I Got Your Back!


Have you ever had someone’s back but came to realize they didn’t have yours?  Yeah, me too.   Or maybe you think you have someone’s back, but have yet to realize you really don’t.

I’m reminded of a scene in Remember the Titans, in which Bertier, the football team’s defense captain, and Julius, the left side linebacker, finally have a heart-to-heart encounter:

Julius: You got a job?
Bertier: I’ve got a job.
Julius: You been doing your job?
Bertier: I’ve been doing my job.
Julius: Then why don’t you tell your white buddies to block for Rev better? Because they have not blocked for him worth a blood nickel, and you know it! Nobody plays! Yourself included! I’m supposed to wear myself out for the team? What team? Nah, nah.  What I’m gonna do is look out for myself, and I’ma get mine.
Bertier: See man, that’s the worst attitude I ever heard.
Julius: Attitude reflects leadership, captain.

I asked a few people to share their thoughts and experiences in order to get a sense of what it really means and how important it is to have someone’s back.

From a former Navy SEAL:

There must be complete trust…not “I think he does” or “I wonder…” By then it’s too late.  When a squad or platoon LEADER is “inept” it creates a real ‘double whammy because now, you have to wonder about the success (much less survival) of the entire  mission!  There is simply no room for it – none.

In one instance, after a ‘raid’, the usual routine is to ‘fall back’ to our pickup point and be extracted.  In doing so, it is a leap-frog method  the guys in front of you fire a burst (to keep the enemy’s heads down) and then they move back PAST you as you cover for them the same way:  fire and fall back – fire and fall back; leapfrogging those directly behind you to support them til everyone is back home safely.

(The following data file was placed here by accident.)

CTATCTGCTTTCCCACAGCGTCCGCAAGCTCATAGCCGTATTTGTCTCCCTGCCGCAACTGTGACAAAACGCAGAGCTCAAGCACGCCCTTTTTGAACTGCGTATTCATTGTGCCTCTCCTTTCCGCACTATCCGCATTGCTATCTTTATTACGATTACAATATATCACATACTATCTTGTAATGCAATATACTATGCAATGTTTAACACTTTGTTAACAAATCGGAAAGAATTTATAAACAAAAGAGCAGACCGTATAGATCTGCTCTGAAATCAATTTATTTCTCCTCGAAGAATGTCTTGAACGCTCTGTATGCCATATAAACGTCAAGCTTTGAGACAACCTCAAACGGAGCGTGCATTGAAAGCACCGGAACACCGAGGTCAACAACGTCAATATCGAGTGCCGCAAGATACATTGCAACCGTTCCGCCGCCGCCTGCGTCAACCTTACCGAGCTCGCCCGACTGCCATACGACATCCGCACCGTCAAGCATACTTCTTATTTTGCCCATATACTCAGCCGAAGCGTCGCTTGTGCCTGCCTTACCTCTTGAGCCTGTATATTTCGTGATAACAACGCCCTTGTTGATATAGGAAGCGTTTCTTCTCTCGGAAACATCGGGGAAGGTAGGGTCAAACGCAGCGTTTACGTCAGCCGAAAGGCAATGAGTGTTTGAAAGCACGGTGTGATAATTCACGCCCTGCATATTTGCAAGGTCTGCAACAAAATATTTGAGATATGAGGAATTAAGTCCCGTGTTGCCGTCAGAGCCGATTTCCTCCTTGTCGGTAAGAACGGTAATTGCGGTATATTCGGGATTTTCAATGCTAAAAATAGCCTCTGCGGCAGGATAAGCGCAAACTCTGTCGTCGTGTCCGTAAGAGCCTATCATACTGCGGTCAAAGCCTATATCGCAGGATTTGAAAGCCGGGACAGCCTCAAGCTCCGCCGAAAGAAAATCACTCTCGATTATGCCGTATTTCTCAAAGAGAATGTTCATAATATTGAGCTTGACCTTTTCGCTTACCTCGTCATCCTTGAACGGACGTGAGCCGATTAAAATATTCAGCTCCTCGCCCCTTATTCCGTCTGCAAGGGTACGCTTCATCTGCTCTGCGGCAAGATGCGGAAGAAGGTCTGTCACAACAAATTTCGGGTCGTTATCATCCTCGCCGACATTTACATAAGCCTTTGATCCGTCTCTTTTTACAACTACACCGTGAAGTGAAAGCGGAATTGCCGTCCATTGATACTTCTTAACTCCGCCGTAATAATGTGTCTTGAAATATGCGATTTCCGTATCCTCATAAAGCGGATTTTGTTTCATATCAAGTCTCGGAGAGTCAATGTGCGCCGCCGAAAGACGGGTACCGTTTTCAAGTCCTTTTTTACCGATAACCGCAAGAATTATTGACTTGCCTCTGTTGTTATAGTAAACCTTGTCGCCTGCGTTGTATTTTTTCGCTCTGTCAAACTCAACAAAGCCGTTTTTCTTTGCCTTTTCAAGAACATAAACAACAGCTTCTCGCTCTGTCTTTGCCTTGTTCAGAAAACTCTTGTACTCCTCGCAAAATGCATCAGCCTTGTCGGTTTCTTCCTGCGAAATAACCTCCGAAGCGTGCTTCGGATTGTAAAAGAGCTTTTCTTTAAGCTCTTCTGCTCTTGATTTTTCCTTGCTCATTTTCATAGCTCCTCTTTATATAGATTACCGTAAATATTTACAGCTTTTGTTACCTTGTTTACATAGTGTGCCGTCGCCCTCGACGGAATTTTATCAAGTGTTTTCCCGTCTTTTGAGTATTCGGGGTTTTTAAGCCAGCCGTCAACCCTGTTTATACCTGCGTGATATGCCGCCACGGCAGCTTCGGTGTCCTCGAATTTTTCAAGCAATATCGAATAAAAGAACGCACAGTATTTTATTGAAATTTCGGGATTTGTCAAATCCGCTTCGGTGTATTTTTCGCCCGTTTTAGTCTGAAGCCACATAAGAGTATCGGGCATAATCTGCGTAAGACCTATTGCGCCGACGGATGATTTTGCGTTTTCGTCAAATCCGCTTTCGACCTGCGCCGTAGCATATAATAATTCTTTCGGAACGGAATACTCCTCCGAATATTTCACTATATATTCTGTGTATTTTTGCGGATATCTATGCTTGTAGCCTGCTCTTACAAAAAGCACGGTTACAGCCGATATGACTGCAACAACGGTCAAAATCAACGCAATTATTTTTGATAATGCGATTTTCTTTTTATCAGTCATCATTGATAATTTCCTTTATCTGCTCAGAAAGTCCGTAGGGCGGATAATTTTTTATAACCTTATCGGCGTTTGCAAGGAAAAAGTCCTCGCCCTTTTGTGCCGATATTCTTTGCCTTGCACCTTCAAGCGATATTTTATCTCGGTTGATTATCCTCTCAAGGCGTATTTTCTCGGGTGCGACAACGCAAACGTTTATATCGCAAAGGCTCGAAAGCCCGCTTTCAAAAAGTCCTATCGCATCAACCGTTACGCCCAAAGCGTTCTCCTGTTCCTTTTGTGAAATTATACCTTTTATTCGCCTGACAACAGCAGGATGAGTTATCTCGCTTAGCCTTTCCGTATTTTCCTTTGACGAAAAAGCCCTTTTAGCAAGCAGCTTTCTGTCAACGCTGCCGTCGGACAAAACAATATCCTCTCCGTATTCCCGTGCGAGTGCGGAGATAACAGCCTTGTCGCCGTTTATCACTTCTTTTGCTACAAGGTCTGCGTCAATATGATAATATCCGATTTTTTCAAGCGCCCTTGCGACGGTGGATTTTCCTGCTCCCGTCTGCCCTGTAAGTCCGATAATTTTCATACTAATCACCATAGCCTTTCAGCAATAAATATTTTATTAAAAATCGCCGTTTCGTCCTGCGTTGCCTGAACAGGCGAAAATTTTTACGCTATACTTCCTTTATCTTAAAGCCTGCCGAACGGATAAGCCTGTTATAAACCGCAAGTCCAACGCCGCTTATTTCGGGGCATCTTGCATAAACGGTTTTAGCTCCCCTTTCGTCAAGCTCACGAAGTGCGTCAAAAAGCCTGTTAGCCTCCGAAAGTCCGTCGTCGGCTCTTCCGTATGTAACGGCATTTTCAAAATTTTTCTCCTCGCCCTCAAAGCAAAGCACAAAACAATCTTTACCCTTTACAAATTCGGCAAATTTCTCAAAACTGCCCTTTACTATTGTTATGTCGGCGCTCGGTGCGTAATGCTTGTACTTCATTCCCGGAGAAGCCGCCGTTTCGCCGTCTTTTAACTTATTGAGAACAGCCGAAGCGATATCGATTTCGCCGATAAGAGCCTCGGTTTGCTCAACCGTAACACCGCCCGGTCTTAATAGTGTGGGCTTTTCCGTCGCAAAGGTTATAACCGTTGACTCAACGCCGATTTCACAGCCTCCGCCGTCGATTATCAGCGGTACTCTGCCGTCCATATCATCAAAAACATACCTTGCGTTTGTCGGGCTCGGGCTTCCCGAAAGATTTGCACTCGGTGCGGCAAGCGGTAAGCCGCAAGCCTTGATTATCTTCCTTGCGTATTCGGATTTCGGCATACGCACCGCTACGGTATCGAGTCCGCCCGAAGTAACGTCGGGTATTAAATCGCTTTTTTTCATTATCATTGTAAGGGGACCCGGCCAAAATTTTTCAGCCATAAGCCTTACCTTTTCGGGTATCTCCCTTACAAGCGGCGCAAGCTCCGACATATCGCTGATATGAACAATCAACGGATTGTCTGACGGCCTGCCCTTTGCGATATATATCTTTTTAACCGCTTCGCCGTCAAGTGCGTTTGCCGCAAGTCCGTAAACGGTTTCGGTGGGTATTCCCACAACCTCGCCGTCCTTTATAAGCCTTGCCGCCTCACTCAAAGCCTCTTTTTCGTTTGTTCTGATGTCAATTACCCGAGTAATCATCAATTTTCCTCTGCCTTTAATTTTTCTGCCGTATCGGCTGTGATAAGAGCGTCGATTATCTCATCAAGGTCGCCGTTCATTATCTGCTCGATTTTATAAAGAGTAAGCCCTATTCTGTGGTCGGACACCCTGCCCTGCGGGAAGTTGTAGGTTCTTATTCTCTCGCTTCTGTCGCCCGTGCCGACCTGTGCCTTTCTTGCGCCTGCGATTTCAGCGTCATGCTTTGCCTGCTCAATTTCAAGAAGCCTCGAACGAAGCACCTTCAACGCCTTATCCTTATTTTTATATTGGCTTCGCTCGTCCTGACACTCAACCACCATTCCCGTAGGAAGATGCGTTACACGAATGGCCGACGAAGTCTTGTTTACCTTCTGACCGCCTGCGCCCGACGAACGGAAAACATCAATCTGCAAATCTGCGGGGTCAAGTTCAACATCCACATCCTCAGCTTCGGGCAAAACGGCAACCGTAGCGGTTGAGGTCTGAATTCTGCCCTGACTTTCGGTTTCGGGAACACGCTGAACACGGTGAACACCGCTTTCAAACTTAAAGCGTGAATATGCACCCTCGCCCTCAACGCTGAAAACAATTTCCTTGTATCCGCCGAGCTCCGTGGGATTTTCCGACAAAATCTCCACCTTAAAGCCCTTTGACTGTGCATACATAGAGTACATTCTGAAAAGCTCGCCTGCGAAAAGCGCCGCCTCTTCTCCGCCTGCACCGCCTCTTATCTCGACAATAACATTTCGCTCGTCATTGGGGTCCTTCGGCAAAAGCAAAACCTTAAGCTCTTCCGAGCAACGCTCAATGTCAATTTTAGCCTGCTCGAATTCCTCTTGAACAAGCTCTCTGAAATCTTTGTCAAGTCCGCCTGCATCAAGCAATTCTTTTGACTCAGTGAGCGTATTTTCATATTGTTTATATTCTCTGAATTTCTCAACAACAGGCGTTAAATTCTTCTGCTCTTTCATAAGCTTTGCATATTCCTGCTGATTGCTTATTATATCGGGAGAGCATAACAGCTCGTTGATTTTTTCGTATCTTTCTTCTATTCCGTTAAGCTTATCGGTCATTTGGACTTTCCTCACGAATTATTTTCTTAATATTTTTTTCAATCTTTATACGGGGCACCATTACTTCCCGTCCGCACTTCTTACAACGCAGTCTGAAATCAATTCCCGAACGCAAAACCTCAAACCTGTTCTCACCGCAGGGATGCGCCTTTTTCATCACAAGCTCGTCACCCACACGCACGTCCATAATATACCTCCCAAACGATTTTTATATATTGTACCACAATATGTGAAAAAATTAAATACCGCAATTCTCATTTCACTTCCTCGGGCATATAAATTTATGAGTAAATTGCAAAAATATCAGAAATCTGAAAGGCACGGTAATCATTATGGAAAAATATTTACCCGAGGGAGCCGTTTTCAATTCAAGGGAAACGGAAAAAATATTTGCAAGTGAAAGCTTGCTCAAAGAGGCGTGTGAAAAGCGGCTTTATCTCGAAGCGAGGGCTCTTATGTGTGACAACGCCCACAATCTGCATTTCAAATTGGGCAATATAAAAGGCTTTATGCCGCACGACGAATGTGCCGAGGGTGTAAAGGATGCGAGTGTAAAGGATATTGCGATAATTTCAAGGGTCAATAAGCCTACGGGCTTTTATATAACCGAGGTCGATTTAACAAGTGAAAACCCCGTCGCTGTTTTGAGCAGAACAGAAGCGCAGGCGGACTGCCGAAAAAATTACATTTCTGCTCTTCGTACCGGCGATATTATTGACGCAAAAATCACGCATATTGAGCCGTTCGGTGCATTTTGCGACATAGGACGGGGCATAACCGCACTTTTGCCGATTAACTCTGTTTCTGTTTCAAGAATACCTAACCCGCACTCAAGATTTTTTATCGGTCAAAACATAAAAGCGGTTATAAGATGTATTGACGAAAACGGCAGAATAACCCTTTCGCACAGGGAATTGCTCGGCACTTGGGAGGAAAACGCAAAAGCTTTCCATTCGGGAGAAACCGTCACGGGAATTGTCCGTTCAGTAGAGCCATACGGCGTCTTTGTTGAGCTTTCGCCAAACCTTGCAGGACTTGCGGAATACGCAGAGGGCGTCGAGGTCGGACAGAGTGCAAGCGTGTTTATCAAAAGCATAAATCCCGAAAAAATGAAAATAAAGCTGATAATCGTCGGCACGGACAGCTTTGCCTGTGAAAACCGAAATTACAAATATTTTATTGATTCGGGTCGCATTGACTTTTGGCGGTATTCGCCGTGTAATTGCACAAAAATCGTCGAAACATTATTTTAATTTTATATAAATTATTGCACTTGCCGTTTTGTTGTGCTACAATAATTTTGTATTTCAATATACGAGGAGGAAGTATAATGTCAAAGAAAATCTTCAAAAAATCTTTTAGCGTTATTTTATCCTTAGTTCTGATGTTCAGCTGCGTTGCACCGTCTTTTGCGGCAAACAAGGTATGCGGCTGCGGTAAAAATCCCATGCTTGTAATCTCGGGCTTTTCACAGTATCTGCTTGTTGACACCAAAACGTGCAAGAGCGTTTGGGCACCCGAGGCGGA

Now suppose you have fired off your rounds and quickly retreat, only to discover the men behind you have disappeared!  You trusted them to cover your back!  It’s their responsibility!  Now you are faced with a rapidly advancing enemy and you have no support.  There is a rise in panic and fear mixed with uncertainty, anger and that sense of being abandoned.  It requires almost superhuman mental discipline to work a solution and IF you are lucky enough to get back home, you will never trust that group again – the fear and doubt will always be in your mind.

From a former Navy Seabee:

When I was stationed in VA, I have nothing but great memories of my people having my back big time.  We were a tight group of men and women.  When I was in Puerto Rico, I worked with a bunch of non-Seabees, and we didn’t get along, and they deff did not have my back… and we butted heads all the time… in those cases you feel alone and put into a corner.. so you don’t care to do more than is required.  I would have done anything for my boss in VA.  He had our back and made us feel important…

From Harley owners:

It’s always a good feeling knowing that MOST will be there for you when you need a hand.  There are some who obviously are about number one and would not give a second thought about helping out rather just driving on by (per se).  Then it just makes you a bit angry.

In response to a question by a friend as to why Harley owners dress in everything Harley, a Harley owner said, “It’s just like baseball or football.  U support ur team.”

From a gamer: